I was out to dinner in a town I visit infrequently. It’s a nice place with some good dining options. I eat at restaurants frequently and have worked in a few, so I have a clue when it comes to getting a decent meal out. I was overwhelmed with the number of Italian joints and frankly there is no lack of those back home so I decided to go for Mexican.
Decor was cute, music was good (if a bit loud), and service was prompt and friendly. Soon after sitting, I was brought the requisite homemade tortilla chips and salsa. The chips were spot on–just the right amount of salt and super-crunchy. The salsa was tomato-heavy and spiceless. “Okay,” I figured, “maybe they’re saving the heat for the main and they don’t start you off with the three-alarm.”
Well, I was wrong and I instantly began to suspect something was off when they brought out a rack of no less than eight types of hot sauce well before my plate hit the table. I really should’ve been tipped off when I was first seated and found an unmarked bottle of orange-brown mystery sauce waiting for me.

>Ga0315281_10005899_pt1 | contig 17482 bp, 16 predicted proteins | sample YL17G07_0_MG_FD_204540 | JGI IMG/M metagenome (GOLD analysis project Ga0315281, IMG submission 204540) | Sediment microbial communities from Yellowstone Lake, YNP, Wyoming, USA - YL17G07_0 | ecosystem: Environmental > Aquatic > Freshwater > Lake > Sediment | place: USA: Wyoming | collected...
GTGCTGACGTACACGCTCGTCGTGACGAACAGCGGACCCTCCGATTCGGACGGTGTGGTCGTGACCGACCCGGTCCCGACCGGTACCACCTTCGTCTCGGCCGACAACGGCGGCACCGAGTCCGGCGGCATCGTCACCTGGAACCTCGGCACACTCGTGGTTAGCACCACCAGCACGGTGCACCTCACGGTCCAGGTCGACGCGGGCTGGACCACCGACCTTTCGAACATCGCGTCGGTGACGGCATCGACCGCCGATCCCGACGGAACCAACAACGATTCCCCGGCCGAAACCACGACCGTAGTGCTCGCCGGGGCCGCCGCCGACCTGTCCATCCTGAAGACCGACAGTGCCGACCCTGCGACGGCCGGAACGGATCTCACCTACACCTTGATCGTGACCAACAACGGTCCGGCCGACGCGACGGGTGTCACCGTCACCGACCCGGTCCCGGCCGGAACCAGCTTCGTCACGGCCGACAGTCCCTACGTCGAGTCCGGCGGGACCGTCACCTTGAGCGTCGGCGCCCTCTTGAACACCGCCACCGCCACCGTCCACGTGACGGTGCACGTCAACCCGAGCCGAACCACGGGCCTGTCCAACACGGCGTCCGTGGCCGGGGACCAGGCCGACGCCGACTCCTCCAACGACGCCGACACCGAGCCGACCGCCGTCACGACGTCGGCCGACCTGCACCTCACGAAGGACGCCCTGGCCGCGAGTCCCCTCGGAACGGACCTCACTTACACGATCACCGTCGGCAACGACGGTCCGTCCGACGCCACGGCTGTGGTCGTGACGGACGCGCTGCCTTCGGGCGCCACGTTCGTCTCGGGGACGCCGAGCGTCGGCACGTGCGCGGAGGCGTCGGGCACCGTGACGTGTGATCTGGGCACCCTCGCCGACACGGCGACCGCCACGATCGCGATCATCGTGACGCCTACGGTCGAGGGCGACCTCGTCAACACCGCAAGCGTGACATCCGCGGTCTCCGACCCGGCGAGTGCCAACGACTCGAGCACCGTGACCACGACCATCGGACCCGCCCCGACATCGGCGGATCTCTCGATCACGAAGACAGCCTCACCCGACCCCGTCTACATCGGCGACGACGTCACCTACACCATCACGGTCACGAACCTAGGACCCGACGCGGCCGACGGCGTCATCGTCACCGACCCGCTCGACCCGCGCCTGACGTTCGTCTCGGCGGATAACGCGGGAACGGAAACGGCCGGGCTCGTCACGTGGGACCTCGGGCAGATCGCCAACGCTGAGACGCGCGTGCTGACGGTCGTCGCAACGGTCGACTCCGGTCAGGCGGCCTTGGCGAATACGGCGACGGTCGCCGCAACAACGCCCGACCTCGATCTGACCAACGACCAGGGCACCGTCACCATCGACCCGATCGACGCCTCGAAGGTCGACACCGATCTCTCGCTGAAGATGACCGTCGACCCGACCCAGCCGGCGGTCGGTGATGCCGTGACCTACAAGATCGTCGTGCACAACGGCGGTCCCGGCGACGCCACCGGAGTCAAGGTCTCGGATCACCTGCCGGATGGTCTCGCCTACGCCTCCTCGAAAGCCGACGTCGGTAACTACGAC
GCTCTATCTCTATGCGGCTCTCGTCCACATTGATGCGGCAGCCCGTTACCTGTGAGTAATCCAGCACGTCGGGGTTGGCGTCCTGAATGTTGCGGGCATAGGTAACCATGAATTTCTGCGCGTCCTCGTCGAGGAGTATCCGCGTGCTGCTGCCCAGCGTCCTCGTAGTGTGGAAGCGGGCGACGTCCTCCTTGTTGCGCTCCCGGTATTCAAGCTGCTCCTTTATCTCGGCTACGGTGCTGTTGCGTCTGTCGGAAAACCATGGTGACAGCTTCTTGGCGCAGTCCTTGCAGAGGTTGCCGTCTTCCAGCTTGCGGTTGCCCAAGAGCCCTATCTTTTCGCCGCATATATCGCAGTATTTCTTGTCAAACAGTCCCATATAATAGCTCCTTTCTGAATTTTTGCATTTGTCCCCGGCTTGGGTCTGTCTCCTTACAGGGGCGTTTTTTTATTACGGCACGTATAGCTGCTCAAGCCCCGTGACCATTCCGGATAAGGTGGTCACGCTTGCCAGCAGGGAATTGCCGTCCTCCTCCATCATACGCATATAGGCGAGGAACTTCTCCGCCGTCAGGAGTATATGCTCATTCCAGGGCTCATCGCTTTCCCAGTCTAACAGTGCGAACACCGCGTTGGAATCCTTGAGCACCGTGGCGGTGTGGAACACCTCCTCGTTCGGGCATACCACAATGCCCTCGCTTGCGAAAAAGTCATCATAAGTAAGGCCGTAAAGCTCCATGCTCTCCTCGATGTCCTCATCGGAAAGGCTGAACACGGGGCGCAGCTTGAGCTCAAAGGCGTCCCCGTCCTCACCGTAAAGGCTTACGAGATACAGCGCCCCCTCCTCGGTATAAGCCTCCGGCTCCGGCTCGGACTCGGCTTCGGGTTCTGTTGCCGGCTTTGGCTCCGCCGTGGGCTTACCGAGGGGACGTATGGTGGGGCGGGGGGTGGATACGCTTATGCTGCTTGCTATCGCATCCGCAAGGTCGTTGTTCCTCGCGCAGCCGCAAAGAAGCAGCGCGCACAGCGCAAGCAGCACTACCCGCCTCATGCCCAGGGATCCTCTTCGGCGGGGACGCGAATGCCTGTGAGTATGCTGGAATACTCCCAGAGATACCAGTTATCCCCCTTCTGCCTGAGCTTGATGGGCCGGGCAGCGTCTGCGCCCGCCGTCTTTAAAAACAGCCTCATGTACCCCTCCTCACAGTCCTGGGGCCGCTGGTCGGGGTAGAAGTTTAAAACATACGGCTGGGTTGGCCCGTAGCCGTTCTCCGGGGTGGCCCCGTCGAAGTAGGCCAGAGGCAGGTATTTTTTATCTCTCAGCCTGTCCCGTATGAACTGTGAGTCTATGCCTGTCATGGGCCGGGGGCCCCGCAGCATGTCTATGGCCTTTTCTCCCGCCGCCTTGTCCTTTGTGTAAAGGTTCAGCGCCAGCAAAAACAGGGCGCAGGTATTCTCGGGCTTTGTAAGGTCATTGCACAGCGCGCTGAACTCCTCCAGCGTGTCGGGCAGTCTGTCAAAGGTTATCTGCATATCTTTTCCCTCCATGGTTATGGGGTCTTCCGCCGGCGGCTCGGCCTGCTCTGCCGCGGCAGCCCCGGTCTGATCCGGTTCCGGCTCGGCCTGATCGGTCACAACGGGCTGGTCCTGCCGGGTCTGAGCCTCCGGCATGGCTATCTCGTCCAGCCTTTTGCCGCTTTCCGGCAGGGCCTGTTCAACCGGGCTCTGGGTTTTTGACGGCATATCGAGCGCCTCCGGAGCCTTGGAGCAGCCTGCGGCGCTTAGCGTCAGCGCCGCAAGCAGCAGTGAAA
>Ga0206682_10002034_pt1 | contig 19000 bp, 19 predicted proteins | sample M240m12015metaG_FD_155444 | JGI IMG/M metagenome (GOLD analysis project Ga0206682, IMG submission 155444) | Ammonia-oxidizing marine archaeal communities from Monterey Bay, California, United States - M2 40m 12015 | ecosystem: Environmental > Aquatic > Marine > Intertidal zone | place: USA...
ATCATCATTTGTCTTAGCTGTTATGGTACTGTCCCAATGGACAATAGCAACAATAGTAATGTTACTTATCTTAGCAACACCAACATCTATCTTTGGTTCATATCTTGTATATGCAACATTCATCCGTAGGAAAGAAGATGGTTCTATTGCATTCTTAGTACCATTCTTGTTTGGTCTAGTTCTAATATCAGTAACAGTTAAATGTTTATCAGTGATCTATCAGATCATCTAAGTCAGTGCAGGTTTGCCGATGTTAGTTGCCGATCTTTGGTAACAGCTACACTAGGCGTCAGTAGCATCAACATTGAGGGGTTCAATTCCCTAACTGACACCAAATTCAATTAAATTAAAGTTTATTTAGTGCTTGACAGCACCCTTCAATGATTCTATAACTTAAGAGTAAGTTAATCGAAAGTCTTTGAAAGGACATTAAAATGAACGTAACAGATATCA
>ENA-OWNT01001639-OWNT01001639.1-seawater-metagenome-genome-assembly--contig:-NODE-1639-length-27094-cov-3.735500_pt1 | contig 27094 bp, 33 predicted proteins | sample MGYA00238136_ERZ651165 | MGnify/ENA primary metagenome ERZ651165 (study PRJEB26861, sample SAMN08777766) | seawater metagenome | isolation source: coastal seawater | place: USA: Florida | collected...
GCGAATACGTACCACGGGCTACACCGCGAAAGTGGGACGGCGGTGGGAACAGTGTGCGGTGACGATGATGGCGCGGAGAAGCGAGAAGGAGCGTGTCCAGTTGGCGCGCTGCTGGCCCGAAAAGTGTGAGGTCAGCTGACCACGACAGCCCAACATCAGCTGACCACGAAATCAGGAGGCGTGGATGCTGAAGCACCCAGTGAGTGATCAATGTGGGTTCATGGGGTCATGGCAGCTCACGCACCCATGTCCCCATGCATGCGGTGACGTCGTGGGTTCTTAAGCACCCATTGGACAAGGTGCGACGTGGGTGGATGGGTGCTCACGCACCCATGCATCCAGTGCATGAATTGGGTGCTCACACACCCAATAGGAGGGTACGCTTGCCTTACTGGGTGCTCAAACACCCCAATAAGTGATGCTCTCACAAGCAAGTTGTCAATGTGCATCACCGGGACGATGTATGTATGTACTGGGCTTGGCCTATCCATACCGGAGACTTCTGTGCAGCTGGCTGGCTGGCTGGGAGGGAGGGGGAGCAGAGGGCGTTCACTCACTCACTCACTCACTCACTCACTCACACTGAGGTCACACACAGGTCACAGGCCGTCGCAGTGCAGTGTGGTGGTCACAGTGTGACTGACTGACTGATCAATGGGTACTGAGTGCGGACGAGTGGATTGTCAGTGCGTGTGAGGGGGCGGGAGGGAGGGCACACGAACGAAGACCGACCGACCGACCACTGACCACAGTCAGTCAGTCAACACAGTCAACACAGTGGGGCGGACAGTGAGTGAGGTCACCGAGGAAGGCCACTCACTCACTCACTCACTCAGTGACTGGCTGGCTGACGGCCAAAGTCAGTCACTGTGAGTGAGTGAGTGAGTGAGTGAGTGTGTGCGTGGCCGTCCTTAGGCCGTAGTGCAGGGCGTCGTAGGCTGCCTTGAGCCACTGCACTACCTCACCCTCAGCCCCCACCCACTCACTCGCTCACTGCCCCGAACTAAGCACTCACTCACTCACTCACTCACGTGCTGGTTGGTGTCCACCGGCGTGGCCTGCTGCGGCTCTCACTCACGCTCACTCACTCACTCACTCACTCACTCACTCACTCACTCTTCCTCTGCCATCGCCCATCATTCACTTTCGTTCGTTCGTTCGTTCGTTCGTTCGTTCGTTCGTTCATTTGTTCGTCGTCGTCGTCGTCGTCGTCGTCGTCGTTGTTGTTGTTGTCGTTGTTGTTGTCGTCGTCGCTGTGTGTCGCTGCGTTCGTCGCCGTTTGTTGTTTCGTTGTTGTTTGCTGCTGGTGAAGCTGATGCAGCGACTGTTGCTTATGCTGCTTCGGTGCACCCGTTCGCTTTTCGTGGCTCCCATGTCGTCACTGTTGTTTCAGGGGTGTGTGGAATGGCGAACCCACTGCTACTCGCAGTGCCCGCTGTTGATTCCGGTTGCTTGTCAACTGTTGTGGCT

In sum: the lime-cilantro rice tasted neither like rice, lime, or cilantro. The chimichanga was only rendered edible with a bath of Cholula Chili Lime sauce (disclaimer: I do not work for the hot sauce company or receive any benefits from them or their subsidiaries).
To add insult to injury, the meal was barely warm. How does a deep-fried chimichanga arrive to the table with cold spots? It was precooked and then reheated in a microwave. This is the only explanation, I reckon.
Which brings me to a biophysics question that has puzzled me for quite a while. I am not a fan of scalding hot food and drinks, but how is it that one person can eat or drink something at a high temperature and be fine, while other people find their tongues burned and the skin on the roof of their mouth peeling for a week? I haven’t been able to find a reputable, scientifically based explanation for this phenomenon. If I find out, I’ll let you know.